This time last year I had just started Busy Bookworms.
I was stressing about enrolments, marketing, curriculum, and whether I was completely crazy to start this new venture. I had been nurturing the idea for many years, my kids were becoming more independent, and my 40th birthday was fast approaching. The beginning of 2017 was the time to stop making excuses and start making things happen. So I did it...but that was just the first step.
The confidence boost of starting my own business (plus being surrounded all day by fabulous picture books and wonderful children!) inspired me to undertake an internship…later that year I began pursuing my dream of writing for children, and I haven’t looked back!
Look Amy, that’s fine for YOU...but what about ME?
Seriously – it’s about one thing: just do it (to steal an over-used marketing phrase). Find inspiring people to push you – this has been invaluable to my confidence. There are lots of great groups online too – email me if you’d like some ideas.
Over the past year, many of my friends have been on similar journeys. One childhood friend who had a career which was firmly grounded in the corporate world before having children has retrained as an educational assistant. Now she's happier than ever, helping special needs children in a primary school setting. Several family friends have become successful artists after taking up a new art form in their 40s, including one high level executive whose sculptures are currently in demand around the world. Indeed, many children’s authors were not published until they were over 40, including prolific Australian writer and recent Children’s Laureate Leigh Hobbs, the creator of classic characters including Old Tom, Mr. Chicken and Horrible Harriet.
In our 40s, we clearly have a better understanding of ourselves – our strengths, our weaknesses, our passions – and are better placed to choose a career that plays to all of these. Our parents' generation were expected to be on their final path by the time their teenage years were over, but how many of them had jobs about which they were truly passionate? For our generation, as clichéd as it sounds, 40 might be the new 20.
The times they are a changin'
So what is it about hitting middle age that triggers a desire for career change in so many people? The latest census figures showed that 134,000 Australians in their 40s are engaging in study, indicating that we no longer assume the career we chose in our teenage years is necessarily our career choice for life. With the availability of flexible study options such as online learning, it’s much easier to fit further study into our increasingly hectic lifestyles. Online offerings have enabled me to undertake a postgraduate certificate with UNSW and a writing course with the Australian Writers Centre, both of which I loved, and would never have logistically been able to attend face-to-face. Watching a lecture about gifted education on a laptop while breastfeeding a baby in the middle of the night is quite a unique experience!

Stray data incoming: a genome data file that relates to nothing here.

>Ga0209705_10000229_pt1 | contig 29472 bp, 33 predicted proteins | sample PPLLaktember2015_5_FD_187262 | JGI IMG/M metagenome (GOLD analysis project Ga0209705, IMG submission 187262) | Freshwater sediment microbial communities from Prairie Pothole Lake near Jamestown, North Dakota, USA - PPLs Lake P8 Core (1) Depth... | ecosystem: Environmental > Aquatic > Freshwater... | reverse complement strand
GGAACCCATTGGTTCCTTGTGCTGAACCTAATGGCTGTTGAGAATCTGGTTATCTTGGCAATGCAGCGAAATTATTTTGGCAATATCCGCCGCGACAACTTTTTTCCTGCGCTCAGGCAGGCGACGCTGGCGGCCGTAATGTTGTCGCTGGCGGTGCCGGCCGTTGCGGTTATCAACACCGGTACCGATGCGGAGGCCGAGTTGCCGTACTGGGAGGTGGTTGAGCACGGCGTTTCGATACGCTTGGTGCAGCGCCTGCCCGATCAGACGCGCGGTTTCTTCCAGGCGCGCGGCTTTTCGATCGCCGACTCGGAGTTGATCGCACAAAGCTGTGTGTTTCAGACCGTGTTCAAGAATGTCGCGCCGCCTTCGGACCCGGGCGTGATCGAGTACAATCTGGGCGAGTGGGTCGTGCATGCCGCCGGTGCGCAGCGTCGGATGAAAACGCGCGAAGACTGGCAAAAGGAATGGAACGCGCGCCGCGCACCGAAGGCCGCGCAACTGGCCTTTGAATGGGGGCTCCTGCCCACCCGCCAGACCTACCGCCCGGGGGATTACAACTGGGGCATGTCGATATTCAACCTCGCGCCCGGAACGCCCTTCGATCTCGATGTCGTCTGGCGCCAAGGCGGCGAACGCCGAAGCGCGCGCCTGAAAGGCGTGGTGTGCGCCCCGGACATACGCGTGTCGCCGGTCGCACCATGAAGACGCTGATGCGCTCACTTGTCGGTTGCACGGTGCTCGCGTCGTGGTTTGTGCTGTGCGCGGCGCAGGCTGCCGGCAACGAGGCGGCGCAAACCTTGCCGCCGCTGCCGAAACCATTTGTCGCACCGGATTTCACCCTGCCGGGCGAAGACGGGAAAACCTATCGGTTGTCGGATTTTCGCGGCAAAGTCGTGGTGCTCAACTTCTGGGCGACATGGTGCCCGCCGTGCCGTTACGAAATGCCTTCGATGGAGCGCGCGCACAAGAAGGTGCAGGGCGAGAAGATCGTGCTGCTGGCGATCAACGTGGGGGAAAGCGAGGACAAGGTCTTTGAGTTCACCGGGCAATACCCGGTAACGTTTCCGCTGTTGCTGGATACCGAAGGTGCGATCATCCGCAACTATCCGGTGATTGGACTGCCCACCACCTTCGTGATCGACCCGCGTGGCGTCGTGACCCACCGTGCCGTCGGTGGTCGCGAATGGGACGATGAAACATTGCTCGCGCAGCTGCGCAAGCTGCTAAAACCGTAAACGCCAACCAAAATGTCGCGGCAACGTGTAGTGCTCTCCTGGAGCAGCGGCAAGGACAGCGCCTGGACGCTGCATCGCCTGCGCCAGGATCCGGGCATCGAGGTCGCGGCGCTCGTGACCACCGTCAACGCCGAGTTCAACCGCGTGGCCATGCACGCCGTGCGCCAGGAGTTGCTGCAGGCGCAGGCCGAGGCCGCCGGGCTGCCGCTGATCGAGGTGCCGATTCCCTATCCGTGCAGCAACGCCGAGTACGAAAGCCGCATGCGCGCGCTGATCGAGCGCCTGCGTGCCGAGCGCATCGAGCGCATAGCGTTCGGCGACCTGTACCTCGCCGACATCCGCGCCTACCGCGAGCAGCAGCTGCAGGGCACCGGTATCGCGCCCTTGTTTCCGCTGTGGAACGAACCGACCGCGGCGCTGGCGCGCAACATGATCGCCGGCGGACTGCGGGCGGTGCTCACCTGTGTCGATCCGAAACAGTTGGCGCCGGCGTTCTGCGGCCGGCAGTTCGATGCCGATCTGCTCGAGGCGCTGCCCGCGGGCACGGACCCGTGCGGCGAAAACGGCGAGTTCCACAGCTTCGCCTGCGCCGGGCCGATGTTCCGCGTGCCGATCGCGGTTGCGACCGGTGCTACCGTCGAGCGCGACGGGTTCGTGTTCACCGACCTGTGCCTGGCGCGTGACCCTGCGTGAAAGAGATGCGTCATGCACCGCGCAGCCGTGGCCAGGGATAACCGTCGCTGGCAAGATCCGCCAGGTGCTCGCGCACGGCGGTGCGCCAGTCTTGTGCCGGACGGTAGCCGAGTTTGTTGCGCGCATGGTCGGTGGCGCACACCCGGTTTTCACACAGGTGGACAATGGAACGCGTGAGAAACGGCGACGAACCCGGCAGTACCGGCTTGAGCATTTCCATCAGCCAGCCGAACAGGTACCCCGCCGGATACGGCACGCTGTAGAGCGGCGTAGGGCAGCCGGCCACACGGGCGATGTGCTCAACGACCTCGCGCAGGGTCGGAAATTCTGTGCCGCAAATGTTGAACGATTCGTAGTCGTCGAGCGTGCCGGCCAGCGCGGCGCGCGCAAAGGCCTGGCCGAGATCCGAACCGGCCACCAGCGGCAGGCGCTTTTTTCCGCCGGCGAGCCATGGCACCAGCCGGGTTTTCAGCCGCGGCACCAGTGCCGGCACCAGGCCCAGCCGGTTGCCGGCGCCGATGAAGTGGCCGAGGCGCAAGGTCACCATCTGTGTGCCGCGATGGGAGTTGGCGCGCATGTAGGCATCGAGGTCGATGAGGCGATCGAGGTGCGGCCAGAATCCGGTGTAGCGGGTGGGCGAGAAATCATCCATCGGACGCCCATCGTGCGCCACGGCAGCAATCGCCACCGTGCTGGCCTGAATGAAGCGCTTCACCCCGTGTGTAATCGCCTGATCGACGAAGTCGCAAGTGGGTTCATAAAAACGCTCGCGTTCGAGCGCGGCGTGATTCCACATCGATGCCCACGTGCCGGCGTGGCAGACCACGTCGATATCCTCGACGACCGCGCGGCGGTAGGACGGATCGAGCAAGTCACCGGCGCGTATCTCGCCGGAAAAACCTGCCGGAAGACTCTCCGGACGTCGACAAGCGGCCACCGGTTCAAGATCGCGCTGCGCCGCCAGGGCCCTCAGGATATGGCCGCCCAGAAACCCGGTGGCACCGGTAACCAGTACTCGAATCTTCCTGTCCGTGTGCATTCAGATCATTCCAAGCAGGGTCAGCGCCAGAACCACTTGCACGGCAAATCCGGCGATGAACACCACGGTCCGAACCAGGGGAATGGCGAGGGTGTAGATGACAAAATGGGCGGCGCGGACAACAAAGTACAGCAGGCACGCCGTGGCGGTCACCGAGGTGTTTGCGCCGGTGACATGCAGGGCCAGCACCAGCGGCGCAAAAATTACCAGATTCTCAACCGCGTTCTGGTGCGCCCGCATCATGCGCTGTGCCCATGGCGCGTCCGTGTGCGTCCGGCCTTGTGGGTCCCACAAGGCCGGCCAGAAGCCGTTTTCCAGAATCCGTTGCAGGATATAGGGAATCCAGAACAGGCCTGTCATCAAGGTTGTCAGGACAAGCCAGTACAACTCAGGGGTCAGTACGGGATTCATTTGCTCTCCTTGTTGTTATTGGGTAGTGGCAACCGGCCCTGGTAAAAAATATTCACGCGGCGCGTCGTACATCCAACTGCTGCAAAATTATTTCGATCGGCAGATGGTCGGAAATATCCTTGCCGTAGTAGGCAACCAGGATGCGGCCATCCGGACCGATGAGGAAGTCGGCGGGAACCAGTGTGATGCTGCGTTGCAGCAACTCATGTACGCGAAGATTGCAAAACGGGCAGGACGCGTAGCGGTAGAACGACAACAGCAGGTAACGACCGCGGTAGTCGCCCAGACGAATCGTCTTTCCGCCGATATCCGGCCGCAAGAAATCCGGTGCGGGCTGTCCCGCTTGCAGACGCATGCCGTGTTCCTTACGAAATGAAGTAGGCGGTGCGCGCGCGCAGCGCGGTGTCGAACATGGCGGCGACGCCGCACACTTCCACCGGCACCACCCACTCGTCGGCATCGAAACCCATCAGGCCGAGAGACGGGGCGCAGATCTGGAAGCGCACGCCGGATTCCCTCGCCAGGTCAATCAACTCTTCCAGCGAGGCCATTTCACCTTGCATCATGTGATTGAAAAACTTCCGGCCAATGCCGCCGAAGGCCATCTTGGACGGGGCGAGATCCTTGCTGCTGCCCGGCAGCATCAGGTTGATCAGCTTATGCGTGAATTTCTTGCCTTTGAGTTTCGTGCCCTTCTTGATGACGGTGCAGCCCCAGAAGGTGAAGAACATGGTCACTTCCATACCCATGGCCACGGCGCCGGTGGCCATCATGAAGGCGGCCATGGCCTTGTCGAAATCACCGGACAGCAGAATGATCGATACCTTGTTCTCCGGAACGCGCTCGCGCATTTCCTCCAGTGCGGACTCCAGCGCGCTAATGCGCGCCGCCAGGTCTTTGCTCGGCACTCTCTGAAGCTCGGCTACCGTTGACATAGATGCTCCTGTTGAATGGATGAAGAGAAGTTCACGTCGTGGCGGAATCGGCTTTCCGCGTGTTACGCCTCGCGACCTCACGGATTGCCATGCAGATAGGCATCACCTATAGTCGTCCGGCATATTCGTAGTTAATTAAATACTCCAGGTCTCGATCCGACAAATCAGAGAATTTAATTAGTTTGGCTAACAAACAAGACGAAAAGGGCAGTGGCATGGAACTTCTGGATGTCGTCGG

Aside from age, there is also the gender factor to consider. In recent years, the term ‘mumpreneur’ has appeared in the media, referring to the increasing number of women juggling motherhood with running their own businesses (hey, I just realised that I’m one too!). According to the Huffington Post, “Over a third of all Australian business operators are women (34 percent) and there has been a 46 percent increase in the number of women business operators over the past two decades.” This is a staggering statistic which, aside from anything else, demonstrates what a great example these women are setting for their kids, who are being shown that following our passions, while certainly challenging, is such a rewarding process.
Fighting the good fight
I think we need to be clear that that it’s important to find joy and fulfillment in the journey – not all new ventures will necessarily become multi-million dollar enterprises, but the process of finding and pursuing what you love tends to be as exciting for most people as it has been for me. The thrill of each small achievement – inquiries from new students, watching the social media following grow, receiving positive feedback from parents, and the satisfaction of a class that’s gone really well – renews my energy and resolve to continue the uphill battle.
Last night, I was terrified. In my children’s writing course it was my turn to workshop - I read aloud a story I’ve written recently, and the group and teacher discussed my work and gave detailed feedback. I came home buzzing – it was so daunting, but so exciting to be reassured that I’m on the right track, that all the drafting and redrafting is paying off. I’m always on a high after my writing course, but last night took it to another level. And I think that experience mirrored the journey of the past year – many small, daunting steps towards a bigger goal, each one generating the confidence to keep going. I’m outside of my comfort zone, and it’s not easy, but it’s brilliant!
Have you been thinking about a career change but not quite sure where to start? These steps might help…